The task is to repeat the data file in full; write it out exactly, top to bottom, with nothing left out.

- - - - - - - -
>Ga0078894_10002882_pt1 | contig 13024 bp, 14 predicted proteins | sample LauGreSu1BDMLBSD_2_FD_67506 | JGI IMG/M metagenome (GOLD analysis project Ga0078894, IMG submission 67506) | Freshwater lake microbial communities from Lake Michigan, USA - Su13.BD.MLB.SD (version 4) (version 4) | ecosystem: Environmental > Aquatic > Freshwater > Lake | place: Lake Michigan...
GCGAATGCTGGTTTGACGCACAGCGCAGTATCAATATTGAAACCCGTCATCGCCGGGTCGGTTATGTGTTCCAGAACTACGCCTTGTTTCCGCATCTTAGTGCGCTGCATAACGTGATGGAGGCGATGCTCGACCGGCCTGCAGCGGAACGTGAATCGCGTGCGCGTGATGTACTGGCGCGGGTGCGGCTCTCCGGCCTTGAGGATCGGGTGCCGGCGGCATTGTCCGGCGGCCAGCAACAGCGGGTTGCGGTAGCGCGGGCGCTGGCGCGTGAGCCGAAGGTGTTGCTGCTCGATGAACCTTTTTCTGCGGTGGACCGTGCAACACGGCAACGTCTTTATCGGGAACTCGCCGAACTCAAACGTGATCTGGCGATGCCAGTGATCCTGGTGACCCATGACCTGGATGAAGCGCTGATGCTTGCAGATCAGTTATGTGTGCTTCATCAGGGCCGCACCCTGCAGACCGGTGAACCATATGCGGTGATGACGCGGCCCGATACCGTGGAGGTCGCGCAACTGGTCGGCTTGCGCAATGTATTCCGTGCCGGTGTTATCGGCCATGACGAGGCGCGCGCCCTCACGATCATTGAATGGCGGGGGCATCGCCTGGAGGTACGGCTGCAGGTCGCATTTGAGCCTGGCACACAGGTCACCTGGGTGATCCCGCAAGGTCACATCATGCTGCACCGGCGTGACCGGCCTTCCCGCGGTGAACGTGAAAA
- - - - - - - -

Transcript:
>Ga0078894_10002882_pt1 | contig 13024 bp, 14 predicted proteins | sample LauGreSu1BDMLBSD_2_FD_67506 | JGI IMG/M metagenome (GOLD analysis project Ga0078894, IMG submission 67506) | Freshwater lake microbial communities from Lake Michigan, USA - Su13.BD.MLB.SD (version 4) (version 4) | ecosystem: Environmental > Aquatic > Freshwater > Lake | place: Lake Michigan...
GCGAATGCTGGTTTGACGCACAGCGCAGTATCAATATTGAAACCCGTCATCGCCGGGTCGGTTATGTGTTCCAGAACTACGCCTTGTTTCCGCATCTTAGTGCGCTGCATAACGTGATGGAGGCGATGCTCGACCGGCCTGCAGCGGAACGTGAATCGCGTGCGCGTGATGTACTGGCGCGGGTGCGGCTCTCCGGCCTTGAGGATCGGGTGCCGGCGGCATTGTCCGGCGGCCAGCAACAGCGGGTTGCGGTAGCGCGGGCGCTGGCGCGTGAGCCGAAGGTGTTGCTGCTCGATGAACCTTTTTCTGCGGTGGACCGTGCAACACGGCAACGTCTTTATCGGGAACTCGCCGAACTCAAACGTGATCTGGCGATGCCAGTGATCCTGGTGACCCATGACCTGGATGAAGCGCTGATGCTTGCAGATCAGTTATGTGTGCTTCATCAGGGCCGCACCCTGCAGACCGGTGAACCATATGCGGTGATGACGCGGCCCGATACCGTGGAGGTCGCGCAACTGGTCGGCTTGCGCAATGTATTCCGTGCCGGTGTTATCGGCCATGACGAGGCGCGCGCCCTCACGATCATTGAATGGCGGGGGCATCGCCTGGAGGTACGGCTGCAGGTCGCATTTGAGCCTGGCACACAGGTCACCTGGGTGATCCCGCAAGGTCACATCATGCTGCACCGGCGTGACCGGCCTTCCCGCGGTGAACGTGAAAA